SpaceX Launches Late-Night Dragon CRS-17 to Space Station

SpaceX launched Dragon CRS-17 to the International Space Station at 2:48am Eastern time on May 4, 2019, under a crystal clear moonless sky from Space Launch Complex-40 at Cape Canaveral AFS, Fla. Photo: Mike Killian /

At the start of 2019’s fifth month, SpaceX has successfully launched its fifth mission of the year, with a spectacular pre-dawn liftoff of an Upgraded Falcon 9 from Space Launch Complex (SLC)-40 at Cape Canaveral Air Force Station, Fla. Lighting up the darkened sky along the shores of the Space Coast, the 230-foot-tall (70-meter) rocket—its Block 5 core tail-numbered “B1056” and making its maiden flight—departed Earth during an “instantaneous” window at 2:48:15 a.m. EDT Saturday and smoothly delivered the CRS-17 Dragon cargo ship into low-Earth orbit to begin a two-day pursuit of the International Space Station (ISS).

This particular Dragon had previously seen service on the CRS-12 mission in August 2017 and marked the sixth occasion in under two years that one of SpaceX’s cargo ships had made a repeat flight to the ISS. Current plans are for Dragon to return to Earth at the end of May and, when combined with the 34 days logged from CRS-12, this particular spacecraft is expected to total around two months off the planet across its two missions.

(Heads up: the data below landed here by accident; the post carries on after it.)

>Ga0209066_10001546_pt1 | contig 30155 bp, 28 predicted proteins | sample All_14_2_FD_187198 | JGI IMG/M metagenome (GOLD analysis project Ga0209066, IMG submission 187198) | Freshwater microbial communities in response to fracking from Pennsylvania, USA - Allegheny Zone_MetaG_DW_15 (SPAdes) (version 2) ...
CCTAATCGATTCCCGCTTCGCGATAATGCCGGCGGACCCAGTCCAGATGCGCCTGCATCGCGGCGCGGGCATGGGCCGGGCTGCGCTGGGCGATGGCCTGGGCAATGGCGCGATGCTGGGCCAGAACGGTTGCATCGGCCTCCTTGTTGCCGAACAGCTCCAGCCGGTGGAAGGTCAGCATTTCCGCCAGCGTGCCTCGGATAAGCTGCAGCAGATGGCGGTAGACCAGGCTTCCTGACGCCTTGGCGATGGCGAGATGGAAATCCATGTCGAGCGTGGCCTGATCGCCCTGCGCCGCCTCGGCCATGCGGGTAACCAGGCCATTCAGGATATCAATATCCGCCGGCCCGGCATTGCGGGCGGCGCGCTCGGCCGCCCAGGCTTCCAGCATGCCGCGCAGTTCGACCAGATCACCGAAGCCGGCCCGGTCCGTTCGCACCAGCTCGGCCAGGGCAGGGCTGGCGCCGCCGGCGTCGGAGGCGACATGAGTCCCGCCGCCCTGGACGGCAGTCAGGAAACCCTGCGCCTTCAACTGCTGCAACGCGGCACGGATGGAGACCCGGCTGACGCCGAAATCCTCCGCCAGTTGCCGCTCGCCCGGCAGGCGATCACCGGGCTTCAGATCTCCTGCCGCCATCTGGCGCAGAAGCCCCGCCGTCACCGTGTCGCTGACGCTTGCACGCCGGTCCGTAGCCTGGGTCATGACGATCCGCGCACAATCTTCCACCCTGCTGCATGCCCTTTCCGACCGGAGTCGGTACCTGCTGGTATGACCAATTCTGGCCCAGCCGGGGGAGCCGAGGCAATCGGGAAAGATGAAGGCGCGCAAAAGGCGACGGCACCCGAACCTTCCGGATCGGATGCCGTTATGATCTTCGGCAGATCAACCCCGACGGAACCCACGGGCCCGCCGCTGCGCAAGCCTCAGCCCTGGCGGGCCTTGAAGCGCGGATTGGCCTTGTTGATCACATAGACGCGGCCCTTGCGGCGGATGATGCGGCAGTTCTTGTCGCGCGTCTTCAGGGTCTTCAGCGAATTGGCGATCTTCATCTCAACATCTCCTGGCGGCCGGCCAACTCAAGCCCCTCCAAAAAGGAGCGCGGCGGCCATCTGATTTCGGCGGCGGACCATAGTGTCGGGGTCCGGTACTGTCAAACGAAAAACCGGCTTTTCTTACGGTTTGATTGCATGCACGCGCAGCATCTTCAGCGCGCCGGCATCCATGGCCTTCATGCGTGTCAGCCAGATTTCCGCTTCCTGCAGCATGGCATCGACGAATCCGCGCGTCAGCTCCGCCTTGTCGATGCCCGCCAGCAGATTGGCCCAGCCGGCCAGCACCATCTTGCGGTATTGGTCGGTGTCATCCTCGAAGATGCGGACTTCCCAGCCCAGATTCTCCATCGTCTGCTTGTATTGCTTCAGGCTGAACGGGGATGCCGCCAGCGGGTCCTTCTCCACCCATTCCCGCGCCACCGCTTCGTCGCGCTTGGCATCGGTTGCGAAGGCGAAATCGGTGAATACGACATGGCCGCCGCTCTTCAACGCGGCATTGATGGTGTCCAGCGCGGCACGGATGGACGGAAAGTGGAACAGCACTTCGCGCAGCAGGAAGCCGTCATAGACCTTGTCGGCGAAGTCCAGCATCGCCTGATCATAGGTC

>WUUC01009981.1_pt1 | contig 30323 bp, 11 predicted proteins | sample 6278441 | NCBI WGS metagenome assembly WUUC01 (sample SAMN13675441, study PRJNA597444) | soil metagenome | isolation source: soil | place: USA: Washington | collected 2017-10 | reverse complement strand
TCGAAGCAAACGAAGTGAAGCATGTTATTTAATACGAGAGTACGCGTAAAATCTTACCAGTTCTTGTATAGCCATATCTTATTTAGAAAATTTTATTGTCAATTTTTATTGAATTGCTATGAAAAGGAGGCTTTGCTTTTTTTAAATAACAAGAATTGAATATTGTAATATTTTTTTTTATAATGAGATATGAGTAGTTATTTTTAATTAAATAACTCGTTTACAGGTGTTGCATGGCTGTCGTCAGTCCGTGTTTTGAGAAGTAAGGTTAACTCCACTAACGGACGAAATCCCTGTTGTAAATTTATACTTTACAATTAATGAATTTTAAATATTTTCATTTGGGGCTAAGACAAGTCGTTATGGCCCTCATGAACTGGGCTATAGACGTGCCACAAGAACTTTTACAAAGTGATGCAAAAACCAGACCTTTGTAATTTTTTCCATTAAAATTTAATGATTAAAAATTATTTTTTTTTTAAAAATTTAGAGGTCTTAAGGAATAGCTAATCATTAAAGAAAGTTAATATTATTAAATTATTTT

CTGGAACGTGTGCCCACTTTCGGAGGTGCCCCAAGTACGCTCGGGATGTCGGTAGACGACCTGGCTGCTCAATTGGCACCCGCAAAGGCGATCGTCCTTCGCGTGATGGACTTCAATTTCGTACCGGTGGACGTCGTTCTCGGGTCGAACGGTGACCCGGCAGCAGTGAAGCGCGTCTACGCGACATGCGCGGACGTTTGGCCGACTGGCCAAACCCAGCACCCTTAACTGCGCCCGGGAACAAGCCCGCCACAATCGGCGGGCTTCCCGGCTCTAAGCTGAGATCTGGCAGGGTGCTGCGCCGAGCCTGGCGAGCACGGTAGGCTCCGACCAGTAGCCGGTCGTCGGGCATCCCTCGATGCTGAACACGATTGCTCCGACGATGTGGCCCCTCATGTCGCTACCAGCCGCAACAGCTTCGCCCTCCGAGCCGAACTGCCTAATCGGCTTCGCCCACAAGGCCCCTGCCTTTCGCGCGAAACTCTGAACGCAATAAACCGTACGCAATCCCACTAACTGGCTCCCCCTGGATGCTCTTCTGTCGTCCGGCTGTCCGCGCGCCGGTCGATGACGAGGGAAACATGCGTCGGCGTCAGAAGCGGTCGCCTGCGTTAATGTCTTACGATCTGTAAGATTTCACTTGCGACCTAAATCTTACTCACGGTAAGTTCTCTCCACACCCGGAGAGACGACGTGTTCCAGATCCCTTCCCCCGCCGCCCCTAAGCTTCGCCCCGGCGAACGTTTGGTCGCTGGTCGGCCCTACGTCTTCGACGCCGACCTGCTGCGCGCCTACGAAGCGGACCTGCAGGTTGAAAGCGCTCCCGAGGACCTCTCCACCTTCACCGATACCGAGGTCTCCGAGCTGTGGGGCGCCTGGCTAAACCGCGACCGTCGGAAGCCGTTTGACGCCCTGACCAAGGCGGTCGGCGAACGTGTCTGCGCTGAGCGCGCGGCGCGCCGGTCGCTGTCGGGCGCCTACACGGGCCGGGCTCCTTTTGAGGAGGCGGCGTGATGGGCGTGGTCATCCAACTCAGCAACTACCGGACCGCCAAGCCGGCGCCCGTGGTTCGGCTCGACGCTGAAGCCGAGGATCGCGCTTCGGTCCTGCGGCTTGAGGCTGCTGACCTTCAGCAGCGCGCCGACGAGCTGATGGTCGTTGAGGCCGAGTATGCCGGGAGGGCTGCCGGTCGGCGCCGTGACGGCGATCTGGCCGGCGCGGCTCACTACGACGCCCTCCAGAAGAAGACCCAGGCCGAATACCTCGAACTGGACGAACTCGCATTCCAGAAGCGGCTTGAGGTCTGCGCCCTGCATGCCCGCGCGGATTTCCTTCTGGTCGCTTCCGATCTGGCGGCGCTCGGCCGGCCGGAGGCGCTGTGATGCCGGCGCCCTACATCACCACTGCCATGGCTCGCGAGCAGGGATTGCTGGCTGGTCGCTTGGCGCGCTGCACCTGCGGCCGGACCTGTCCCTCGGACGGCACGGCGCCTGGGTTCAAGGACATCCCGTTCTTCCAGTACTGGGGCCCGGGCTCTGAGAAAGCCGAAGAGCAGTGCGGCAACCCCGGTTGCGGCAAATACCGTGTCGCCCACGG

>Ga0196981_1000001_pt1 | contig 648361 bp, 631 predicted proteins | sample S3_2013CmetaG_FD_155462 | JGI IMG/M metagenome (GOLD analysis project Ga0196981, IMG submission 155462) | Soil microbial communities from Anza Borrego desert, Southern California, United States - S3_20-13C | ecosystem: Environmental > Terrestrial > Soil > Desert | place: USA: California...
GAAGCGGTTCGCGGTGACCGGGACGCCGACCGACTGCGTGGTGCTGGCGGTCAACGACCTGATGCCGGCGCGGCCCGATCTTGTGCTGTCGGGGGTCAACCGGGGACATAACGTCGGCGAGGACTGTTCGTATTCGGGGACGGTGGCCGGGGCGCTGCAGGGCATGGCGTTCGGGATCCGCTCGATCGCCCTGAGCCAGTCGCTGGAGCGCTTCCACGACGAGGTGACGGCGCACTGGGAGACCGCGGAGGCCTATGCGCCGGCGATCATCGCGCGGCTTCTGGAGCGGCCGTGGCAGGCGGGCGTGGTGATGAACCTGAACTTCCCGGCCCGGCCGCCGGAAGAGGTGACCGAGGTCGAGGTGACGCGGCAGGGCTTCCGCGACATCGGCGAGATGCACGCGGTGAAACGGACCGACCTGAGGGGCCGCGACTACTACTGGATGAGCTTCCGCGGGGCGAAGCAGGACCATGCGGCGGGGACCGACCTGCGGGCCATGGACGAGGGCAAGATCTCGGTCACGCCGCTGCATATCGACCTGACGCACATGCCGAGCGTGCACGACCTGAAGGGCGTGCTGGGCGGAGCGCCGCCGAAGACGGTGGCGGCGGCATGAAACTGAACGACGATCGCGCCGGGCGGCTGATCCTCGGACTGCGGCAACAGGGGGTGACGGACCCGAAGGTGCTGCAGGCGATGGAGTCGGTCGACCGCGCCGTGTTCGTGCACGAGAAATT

Check out some of our views covering the CRS-17 launch! Credit: Jeff Seibert /

Less than nine minutes after launch, B1056 descended to a smooth touchdown on the Autonomous Spaceport Drone Ship (ASDS), nicknamed “Of Course I Still Love You”, situated offshore in the Atlantic Ocean. It marked the 25th successful landing of Falcon 9 core hardware onto the deck of a drone ship—either the East Coast-based OCISLY or the West Coast-based “Just Read the Instructions” (JRTI)—since April 2016.

All told, the first half of 2019 has seen an impressive tempo of launches for SpaceX, with one flight per month, equaling a similar achievement of five flights by the beginning of May back in 2017, although somewhat less than the eight missions accomplished in the same time period last year. The multi-satellite Iridium NEXT low-orbiting constellation was completed in January, Israel’s (ultimately) ill-fated Beresheet lunar lander was boosted towards the Moon in February, the Crew Dragon undertook a successful unpiloted test flight to the ISS in early March—before later succumbing to an explosive failure during a ground run of its SuperDraco thrusters on 20 April—and the Falcon Heavy saw its first operational launch, just last month.

Nine Merlin 1D+ engines of the Falcon 9 rocket roaring as the rocket ascends off pad 40 with Dragon CRS-17 headed to the ISS. Photo: Alan Walters /

Looking ahead beyond May, SpaceX expects to launch the initial members of its much-hyped Starlink internet communications satellite network, two more ISS-bound cargo Dragons and another Falcon Heavy.